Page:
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  1. Utgivarens beskrivning
  2. Coordination with (and Lessons from) State and Local Regulatory Policies
  3. Sustainable development
  4. Decision-making - Wikipedia
  5. What Great Managers Do

People use moral reasoning in an attempt to do the right thing.

Utgivarens beskrivning

Such judgements are made by considering the objective and the likely consequences of an action. Moral reasoning is the consideration of the factors relevant to making these types of assessments. Studies have uncovered four skill sets that play a decisive role in the exercise of moral expertise.

When a student identified a critical design flaw in the building during a routine class exercise, LeMesseur responded not by shooting the messenger but by developing an intricate and effective plan for correcting the problem before it resulted in drastic real-world consequences. Culture reflects the moral values and ethical norms governing how people should behave and interact with others. Culture describes a collective way of life, or way of doing things. It is the sum of attitudes, values, goals, and practices shared by individuals in a group, organization, or society.

Guide to Corporate Sustainability

Cultures vary over time periods, between countries and geographic regions, and among groups and organizations. Culture reflects the moral and ethical beliefs and standards that speak to how people should behave and interact with others. Cultural map of the world : This diagram attempts to plot different countries by the importance of different types of values. One axis represents traditional values to secular-rational values, while the other axis accounts for survival values and self-expression values.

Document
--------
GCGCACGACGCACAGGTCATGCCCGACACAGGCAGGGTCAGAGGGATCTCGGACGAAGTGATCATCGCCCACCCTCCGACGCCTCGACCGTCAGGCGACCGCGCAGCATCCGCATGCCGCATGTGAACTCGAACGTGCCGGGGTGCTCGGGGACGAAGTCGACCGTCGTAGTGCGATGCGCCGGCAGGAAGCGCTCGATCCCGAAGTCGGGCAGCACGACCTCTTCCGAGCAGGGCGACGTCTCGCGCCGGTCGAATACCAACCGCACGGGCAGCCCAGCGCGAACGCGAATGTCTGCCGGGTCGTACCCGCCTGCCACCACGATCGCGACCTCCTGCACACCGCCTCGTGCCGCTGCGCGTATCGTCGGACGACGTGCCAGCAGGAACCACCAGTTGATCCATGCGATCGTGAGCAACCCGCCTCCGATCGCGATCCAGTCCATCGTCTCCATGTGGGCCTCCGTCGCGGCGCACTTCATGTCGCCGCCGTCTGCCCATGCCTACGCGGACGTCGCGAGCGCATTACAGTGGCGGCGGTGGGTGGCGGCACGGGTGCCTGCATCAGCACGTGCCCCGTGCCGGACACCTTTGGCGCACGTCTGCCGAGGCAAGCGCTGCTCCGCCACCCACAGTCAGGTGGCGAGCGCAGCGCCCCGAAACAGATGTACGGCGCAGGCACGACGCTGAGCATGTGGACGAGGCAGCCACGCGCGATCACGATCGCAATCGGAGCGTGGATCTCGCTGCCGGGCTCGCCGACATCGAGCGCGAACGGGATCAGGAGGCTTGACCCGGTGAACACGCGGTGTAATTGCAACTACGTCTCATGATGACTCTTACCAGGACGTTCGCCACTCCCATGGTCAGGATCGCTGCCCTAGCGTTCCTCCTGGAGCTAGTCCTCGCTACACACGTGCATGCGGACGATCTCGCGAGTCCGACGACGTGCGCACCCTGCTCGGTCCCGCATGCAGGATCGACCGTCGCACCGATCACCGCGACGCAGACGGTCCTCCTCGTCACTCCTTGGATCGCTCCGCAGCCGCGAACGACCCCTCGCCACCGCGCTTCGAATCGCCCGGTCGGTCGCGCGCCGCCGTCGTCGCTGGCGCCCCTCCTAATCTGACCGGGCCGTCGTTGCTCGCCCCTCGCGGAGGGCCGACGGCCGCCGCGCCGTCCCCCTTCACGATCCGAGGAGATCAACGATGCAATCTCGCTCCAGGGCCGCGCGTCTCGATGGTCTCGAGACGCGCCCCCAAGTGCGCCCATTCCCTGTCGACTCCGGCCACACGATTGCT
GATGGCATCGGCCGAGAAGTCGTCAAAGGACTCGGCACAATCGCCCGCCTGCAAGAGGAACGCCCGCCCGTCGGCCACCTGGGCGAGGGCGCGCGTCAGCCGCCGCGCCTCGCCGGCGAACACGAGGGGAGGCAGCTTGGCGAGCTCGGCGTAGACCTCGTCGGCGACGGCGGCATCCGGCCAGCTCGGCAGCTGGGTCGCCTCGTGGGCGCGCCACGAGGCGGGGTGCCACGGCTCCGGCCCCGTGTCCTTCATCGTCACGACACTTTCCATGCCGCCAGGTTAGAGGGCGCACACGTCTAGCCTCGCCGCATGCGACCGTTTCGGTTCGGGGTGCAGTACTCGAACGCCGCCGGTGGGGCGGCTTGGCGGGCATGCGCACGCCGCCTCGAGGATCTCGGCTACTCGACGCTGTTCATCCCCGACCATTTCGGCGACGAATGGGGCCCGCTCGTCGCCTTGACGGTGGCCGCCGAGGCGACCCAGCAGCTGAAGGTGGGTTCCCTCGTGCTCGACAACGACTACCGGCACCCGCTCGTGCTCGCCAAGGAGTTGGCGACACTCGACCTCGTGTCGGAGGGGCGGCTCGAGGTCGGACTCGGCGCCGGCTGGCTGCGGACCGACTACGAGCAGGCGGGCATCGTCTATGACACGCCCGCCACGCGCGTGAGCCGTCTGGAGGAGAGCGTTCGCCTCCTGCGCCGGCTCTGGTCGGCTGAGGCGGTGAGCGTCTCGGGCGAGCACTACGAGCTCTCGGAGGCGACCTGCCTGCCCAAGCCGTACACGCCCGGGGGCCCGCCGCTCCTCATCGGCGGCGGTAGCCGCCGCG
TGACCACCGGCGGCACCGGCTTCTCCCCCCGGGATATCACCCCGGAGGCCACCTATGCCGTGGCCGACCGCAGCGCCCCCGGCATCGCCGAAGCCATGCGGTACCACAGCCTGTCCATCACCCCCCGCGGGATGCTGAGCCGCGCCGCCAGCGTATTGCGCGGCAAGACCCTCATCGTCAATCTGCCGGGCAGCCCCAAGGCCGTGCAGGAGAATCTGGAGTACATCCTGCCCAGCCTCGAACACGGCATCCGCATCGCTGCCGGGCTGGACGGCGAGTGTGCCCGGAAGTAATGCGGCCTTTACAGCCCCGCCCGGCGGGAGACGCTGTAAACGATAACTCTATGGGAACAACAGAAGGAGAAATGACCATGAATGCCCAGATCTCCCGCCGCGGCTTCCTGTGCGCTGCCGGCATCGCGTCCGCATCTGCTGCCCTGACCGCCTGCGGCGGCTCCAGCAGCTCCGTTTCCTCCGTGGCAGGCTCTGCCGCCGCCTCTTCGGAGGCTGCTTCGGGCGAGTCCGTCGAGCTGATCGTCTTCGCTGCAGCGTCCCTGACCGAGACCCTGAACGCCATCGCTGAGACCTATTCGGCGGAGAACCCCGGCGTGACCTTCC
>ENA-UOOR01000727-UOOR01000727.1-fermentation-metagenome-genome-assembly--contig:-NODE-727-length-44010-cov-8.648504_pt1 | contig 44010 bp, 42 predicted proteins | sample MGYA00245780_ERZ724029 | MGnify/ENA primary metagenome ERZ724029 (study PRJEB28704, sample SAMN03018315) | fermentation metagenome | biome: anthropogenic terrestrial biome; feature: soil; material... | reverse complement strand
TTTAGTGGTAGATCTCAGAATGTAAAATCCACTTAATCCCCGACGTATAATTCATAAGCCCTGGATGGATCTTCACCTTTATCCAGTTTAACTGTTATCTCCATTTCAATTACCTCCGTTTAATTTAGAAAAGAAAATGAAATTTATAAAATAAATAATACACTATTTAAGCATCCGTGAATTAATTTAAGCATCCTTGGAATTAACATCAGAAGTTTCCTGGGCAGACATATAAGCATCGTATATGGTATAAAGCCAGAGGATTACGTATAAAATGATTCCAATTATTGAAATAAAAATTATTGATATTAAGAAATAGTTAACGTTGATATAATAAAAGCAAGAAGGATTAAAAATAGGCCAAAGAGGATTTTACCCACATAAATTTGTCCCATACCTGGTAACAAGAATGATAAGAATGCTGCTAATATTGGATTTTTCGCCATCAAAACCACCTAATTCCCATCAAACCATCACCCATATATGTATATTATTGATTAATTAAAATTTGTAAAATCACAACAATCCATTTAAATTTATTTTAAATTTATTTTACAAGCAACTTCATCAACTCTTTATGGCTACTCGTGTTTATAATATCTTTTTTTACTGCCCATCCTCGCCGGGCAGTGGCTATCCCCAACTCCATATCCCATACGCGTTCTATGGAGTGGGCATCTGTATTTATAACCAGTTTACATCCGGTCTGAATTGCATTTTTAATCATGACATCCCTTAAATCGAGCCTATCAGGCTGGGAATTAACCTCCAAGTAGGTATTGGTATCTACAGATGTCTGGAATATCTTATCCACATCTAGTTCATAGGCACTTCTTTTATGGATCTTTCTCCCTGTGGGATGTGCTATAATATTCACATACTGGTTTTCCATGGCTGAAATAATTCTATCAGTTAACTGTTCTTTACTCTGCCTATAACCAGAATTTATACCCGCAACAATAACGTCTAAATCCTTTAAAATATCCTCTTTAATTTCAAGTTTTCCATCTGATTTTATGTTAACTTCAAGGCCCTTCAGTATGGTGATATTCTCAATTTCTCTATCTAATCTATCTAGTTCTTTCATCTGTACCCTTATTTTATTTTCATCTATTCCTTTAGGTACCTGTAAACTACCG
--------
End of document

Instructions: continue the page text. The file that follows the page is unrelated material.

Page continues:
Different groups of countries can be grouped into certain categories, such as Catholic Europe, English speaking, and Ex-Communist.

Coordination with (and Lessons from) State and Local Regulatory Policies

Cultural norms are the shared, sanctioned, and integrated systems of beliefs and practices that are passed down through generations and characterize a cultural group. Norms cultivate reliable guidelines for daily living and contribute to the health and well-being of a culture. They act as prescriptions for correct and moral behavior, lend meaning and coherence to life, and provide a means of achieving a sense of integrity, safety, and belonging.

These normative beliefs, together with related cultural values and rituals, impose a sense of order and control on aspects of life that might otherwise appear chaotic or unpredictable. This is where culture intersects with ethics.

Sustainable development

Since interpretations of what is moral are influenced by cultural norms, the possibility exists that what is ethical to one group will not be considered so by someone living in a different culture. According to cultural relativists this means that there is no singular truth on which to base ethical or moral behavior for all time and geographic space, as our interpretations of truths are influenced by our own culture. This approach is in contrast to universalism, which holds the position that moral values are the same for everyone.

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Cultural relativists consider this to be an ethnocentric view, as the universal set of values proposed by universalists are based on their set of values. Cultural relativism is also considered more tolerant than universalism because, if there is no basis for making moral judgments between cultures, then cultures have to be tolerant of each other. The French and Americans have different views on whistle-blowing.

Compared to the French, American companies consider it to be a natural part of business. So natural, in fact, that they set up anonymous hotlines. The French, on the other hand, tend to view whistle-blowing as undermining solidarity among coworkers. Personal values provide an internal reference for what is good, beneficial, important, useful, beautiful, desirable, and constructive.

Decision-making - Wikipedia

Over time, the public expression of personal values has laid the foundations of law, custom, and tradition. Personal values in this way exist in relation to cultural values, either in agreement with or divergent from prevailing norms. Personal values take on greater meaning in adulthood as they are meant to influence how we carry out our responsibilities to others. This is true in the workplace, especially for managers and leaders, who are charged with overseeing resources for the benefit of others. Because of their authority structures, social norms, and cultures, organizations can have a powerful influence on their employees.